After Trump Unloads on Macron, Merkel Joins Calls for a European Union Military

On Tuesday Trump took aim at Macron again, blasting France over its near defeat to Germany in two world wars, its wine industry and Macron's approval ratings

Reuters
Reuters
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U.S. President Donald Trump, second left, watches French President Emmanuel Macron putting his hand on German Chancellor Angela Merkel's knee during ceremonies at the Arc de Triomphe Sunday, Nov. 11, 2018 in Paris
U.S. President Donald Trump, second left, watches French President Emmanuel Macron putting his hand on German Chancellor Angela Merkel's knee during ceremonies at the Arc de Triomphe, Nov. 11, 2018Credit: AP Photo/Francois Mori, Pool
Reuters
Reuters

German Chancellor Angela Merkel called on Tuesday for an integrated European Union military, echoing language used by French President Emmanuel Macron last week which irritated U.S. President Donald Trump.

"We should work on a vision of one day establishing a real European army," Merkel told the European Parliament during a keynote speech in which she consciously backed Macron's call for European defence planning, operations and weapons development.

Macron's call, which reflects a broad trend of EU thinking but is not universally accepted, was meant to show European willingness to meet U.S. demands that Europe do more for its own security and rely less on America's security umbrella.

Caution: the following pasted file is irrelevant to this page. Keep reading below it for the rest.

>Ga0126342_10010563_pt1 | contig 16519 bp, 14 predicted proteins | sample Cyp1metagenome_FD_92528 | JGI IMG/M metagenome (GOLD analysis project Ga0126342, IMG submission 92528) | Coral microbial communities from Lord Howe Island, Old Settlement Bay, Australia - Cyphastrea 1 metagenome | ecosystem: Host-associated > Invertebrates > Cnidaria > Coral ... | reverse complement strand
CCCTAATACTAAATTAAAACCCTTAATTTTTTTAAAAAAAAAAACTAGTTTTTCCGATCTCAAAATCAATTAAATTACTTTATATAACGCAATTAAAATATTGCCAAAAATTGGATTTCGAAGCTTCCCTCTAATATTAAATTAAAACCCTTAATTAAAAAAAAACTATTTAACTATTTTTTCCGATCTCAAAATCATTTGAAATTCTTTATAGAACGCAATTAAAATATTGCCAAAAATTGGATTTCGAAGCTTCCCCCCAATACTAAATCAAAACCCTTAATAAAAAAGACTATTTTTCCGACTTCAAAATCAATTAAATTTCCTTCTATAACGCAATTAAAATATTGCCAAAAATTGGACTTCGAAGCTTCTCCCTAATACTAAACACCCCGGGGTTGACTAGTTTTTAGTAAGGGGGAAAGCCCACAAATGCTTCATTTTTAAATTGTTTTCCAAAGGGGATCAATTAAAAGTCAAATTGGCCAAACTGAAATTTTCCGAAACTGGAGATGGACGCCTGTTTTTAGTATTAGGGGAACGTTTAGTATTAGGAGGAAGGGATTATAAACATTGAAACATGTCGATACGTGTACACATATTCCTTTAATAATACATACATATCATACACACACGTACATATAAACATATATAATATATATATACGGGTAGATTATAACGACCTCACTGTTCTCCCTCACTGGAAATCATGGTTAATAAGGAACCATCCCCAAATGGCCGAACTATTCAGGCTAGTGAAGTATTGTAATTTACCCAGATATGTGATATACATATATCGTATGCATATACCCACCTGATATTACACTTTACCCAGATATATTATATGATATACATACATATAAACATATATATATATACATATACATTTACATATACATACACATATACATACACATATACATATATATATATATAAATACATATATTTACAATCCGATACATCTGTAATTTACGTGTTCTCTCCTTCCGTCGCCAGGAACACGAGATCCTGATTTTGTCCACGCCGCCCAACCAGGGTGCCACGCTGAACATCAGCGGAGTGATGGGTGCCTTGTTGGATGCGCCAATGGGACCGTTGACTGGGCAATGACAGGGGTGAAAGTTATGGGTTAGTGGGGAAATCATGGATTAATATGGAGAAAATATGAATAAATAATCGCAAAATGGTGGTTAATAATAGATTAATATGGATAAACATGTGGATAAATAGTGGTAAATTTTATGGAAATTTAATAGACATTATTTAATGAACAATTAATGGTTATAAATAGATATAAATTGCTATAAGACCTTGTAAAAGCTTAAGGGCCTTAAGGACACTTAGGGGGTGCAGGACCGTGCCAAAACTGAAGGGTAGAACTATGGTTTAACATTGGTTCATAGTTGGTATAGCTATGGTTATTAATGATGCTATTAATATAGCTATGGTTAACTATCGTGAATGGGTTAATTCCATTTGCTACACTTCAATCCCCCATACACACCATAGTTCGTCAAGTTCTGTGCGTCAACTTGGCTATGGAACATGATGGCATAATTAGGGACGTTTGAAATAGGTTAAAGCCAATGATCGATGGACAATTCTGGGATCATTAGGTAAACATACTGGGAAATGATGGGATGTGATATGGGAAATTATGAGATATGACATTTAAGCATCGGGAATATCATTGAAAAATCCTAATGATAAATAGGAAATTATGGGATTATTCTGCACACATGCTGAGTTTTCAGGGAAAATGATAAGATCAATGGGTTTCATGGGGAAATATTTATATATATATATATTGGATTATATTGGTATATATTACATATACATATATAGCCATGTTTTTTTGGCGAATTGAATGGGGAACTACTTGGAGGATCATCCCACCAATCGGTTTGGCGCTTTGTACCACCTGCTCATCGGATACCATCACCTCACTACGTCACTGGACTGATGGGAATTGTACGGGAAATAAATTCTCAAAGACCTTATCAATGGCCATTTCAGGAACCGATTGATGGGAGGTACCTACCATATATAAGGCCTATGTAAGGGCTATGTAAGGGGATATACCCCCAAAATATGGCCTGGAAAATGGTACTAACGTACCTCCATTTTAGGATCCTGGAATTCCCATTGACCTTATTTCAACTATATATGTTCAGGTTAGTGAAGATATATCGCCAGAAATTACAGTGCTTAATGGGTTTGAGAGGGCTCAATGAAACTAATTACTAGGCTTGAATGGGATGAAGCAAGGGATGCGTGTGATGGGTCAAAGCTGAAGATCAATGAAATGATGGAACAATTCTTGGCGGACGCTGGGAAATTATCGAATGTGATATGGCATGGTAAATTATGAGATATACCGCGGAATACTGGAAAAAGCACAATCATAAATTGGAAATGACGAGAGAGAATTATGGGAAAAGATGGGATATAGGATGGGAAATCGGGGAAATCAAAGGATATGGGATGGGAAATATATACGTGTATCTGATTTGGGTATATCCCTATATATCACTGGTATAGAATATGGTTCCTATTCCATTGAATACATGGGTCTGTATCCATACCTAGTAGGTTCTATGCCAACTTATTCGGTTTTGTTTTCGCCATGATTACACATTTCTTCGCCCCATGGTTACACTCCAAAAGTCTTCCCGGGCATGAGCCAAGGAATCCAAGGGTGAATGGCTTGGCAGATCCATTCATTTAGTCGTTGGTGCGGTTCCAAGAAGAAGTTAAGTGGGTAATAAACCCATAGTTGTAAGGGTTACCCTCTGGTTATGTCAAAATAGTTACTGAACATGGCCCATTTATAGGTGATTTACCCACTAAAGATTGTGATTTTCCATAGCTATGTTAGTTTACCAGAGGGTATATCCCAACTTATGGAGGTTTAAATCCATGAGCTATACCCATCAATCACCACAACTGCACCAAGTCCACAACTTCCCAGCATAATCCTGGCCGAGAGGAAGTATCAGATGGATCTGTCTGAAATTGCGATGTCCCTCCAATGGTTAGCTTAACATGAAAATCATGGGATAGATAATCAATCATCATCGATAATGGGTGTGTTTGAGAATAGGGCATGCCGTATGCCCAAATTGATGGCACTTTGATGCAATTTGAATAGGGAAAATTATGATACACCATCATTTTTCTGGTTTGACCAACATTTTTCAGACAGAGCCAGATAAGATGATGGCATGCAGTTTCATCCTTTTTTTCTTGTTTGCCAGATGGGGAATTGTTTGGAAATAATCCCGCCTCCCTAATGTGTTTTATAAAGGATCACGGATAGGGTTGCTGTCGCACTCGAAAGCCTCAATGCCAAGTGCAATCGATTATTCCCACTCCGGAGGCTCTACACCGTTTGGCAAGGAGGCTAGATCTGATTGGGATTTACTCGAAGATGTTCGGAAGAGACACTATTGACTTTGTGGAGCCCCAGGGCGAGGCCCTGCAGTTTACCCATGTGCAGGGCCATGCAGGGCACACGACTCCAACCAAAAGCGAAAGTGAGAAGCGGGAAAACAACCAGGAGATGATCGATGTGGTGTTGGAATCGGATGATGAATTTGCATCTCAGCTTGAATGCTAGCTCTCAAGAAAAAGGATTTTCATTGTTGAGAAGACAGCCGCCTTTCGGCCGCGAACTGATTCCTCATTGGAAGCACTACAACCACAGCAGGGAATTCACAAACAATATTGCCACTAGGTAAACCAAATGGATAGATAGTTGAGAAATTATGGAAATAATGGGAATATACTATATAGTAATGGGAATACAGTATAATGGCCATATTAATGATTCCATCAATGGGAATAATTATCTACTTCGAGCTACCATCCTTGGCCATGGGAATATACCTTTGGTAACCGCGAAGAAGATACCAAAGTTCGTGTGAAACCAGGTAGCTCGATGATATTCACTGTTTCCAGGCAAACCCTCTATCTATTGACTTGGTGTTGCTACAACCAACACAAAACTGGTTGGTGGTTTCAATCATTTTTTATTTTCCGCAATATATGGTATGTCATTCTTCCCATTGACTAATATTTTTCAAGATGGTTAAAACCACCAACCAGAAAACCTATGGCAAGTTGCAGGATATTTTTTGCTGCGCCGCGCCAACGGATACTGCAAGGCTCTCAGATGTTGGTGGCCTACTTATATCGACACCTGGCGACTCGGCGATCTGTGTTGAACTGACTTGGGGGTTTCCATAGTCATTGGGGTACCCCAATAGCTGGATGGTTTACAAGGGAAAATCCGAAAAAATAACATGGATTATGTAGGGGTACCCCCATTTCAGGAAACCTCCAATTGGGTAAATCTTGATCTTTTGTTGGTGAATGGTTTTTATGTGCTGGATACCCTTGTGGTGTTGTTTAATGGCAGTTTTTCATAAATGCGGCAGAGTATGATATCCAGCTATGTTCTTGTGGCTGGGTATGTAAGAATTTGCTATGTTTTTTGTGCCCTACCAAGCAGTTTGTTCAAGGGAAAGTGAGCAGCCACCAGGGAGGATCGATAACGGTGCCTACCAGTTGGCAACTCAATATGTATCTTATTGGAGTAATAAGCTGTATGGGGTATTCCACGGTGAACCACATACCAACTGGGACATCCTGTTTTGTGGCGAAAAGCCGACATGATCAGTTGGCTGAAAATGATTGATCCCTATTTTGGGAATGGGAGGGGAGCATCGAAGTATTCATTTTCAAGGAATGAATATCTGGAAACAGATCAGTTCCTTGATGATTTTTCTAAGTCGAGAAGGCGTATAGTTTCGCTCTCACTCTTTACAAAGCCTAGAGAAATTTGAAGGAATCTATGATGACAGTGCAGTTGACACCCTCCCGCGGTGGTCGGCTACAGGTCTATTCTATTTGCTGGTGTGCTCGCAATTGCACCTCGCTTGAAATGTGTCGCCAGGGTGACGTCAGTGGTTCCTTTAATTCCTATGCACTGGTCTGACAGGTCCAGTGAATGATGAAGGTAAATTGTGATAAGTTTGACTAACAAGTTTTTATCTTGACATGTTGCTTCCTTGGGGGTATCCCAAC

Read more: Trump Tweets Incoherent Warning to Macron, Suggests Germany Could Invade France Again | Live Updates \\ Israeli Official on Cease-fire Report: Only Developments on the Ground Will Determine Israeli Reaction

Merkel said such an armed forces would not undermine the U.S.-led military alliance NATO but could be complementary to it. Her remarks drew loud applause in the legislature but also boos from nationalist members.

However, on Twitter on Nov. 9, Trump accused Macron of seeking to develop its own military to defend itself from the United States, which EU and French officials said was a misunderstanding.

On Tuesday Trump took aim at Macron again, blasting France over its near defeat to Germany in two world wars, its wine industry and Macron's approval ratings.

In his remarks on Nov. 6, Macron had been referring to computer hackers who could attack Europe from anywhere, including from inside the United States, officials said.

First proposed in the 1950s and taken up four years ago by European Commission President Jean-Claude Juncker as a response to fraying EU unity, an EU armed forces is seen as strengthening the global power of the bloc, which is an economic giant but a geopolitical minnow.

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